Simply Mentoring founder Karen Hambleton-O’Grady is seeing an increasing number of new entrants from a variety of backgrounds, from sales to airlines.
“We have quite a few airline staff moving from perhaps being flight attendants into mortgage broking,” Ms Hambleton-O’Grady told The Adviser. “And police officers definitely, as well as a few professional sporting people,” she added.
While the traditional path into the profession for many brokers was via the banks, Ms Hambleton-O’Grady said there are advantages to joining the industry from a non-banking background.
“I think that when you're starting from a blank canvas you've got a tremendous opportunity to put in the pieces and paint by numbers, so you end up with a beautiful picture at the end of it,” she said.
Coming from a non-banking background can mean that a new entrant is less likely to be partial to one lender, Ms Hambleton-O’Grady said.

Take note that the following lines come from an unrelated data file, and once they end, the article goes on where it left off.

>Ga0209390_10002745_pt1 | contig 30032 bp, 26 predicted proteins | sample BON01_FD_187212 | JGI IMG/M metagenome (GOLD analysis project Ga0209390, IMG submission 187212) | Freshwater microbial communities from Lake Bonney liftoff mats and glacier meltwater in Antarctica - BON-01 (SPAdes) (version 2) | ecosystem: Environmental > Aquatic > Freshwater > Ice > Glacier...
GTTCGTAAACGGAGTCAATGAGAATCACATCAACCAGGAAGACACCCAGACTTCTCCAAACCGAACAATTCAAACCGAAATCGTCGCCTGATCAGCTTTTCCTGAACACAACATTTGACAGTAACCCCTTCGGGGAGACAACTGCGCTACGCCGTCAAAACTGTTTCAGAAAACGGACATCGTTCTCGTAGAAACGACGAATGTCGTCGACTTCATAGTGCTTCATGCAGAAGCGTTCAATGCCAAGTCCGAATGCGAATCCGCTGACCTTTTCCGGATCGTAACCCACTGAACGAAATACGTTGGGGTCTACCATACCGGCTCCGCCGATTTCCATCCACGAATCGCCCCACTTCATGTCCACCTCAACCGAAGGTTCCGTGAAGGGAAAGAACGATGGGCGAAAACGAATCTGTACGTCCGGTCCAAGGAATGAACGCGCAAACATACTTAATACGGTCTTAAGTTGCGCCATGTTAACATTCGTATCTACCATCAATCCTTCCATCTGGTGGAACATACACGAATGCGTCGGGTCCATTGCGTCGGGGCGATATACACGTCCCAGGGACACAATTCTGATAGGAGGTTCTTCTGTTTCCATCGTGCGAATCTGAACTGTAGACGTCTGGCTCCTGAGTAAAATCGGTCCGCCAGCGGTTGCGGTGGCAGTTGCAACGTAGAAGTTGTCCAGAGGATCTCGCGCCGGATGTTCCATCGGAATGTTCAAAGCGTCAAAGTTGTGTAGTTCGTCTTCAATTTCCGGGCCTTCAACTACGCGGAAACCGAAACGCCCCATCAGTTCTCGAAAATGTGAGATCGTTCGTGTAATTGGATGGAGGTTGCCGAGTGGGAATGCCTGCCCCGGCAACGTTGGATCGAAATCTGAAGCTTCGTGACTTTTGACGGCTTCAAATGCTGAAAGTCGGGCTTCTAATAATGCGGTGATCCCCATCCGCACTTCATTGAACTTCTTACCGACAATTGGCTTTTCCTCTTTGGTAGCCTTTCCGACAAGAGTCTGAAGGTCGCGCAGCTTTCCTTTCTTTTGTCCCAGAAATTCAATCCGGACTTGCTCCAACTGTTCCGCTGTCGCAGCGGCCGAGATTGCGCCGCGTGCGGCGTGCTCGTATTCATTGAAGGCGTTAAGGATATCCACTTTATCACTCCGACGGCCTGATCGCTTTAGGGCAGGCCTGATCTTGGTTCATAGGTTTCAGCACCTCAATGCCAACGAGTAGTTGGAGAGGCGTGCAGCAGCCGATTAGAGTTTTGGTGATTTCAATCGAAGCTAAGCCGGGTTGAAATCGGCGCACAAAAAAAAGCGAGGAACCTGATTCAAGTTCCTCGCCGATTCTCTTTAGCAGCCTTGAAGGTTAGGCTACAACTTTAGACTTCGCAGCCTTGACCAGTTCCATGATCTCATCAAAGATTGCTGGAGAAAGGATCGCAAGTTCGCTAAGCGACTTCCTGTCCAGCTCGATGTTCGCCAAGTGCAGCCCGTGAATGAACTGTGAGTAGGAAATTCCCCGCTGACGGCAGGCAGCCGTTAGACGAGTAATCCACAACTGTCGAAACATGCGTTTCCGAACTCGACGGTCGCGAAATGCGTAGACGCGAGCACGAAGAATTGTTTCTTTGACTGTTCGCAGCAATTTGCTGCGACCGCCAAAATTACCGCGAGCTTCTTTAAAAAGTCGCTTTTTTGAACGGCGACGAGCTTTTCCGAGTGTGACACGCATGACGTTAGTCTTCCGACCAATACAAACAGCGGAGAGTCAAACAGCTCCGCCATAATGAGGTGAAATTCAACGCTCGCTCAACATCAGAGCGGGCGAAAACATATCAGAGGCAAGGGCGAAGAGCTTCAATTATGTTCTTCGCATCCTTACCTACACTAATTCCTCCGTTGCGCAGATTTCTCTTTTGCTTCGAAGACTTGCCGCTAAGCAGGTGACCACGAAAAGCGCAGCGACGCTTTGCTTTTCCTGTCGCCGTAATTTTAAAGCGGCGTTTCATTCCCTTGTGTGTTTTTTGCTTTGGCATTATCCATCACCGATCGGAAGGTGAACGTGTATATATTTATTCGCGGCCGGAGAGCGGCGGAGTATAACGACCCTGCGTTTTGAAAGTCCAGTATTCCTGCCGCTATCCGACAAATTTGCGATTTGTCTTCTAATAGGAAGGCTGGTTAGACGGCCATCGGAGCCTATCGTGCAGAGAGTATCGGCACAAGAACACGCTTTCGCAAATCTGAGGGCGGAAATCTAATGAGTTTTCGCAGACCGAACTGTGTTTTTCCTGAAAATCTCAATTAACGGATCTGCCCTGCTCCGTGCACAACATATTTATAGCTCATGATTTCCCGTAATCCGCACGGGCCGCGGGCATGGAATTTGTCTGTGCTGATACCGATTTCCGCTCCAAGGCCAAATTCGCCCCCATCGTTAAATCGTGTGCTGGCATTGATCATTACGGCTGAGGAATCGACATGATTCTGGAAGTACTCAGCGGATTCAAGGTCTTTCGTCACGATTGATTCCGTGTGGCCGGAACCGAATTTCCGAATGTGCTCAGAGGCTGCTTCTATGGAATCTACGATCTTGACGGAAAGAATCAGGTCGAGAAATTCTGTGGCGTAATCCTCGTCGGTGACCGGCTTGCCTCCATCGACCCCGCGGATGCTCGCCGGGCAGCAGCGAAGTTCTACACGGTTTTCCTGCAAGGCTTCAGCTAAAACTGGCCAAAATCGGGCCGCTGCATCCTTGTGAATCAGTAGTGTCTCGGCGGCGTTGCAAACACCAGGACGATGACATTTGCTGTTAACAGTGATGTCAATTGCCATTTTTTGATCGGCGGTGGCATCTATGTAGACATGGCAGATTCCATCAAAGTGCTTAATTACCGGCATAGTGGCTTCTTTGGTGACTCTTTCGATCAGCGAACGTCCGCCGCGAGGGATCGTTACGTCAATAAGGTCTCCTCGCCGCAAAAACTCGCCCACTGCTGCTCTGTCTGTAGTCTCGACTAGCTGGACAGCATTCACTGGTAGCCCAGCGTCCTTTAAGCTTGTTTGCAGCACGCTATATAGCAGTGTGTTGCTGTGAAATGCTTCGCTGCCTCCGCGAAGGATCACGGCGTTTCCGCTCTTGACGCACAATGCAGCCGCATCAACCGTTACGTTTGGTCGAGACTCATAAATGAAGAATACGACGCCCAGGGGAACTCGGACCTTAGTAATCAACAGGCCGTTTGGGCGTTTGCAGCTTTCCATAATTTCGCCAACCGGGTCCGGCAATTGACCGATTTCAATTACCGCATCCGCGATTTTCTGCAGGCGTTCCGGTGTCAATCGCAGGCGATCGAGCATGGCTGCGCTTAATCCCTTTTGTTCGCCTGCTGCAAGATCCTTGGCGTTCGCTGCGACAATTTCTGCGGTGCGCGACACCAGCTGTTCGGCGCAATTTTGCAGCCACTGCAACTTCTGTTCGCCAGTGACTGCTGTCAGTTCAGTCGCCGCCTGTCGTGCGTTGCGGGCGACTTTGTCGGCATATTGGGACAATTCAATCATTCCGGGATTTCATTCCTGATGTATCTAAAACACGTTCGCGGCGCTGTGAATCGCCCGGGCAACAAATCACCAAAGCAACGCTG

“If someone has come from a particular lender and they only know that lender, they may only present that lender to customers when they go and see them, and we certainly don't want that either,” she said.
“If someone's already good at doing something and then they come into the business, it's very possible they can bring habits and attitudes that you may not want in your business.
“If they've got no preconceived ideas, what you teach them, and teaching them the positive side of the business and how to be professional is what they will take moving forward.”
Ms Hambleton-O’Grady said flexibility is what mostly attracts people from all walks of life to mortgage broking.
“It is essentially still a nine-to-five, five-days-a-week business, but there is flexibility within that to do other things if you really wanted to,” she said.
Ms Hambleton-O’Grady joined the industry as a broker in 2001 and has since founded Simply Mentoring, an organisation that runs FBAA and MFAA-approved training programs.
She admits that she was also attracted to broking because of the flexibility it offers.
“I had a young family at that time, so it was a tremendous opportunity to be able to still be in business and create a profession.”
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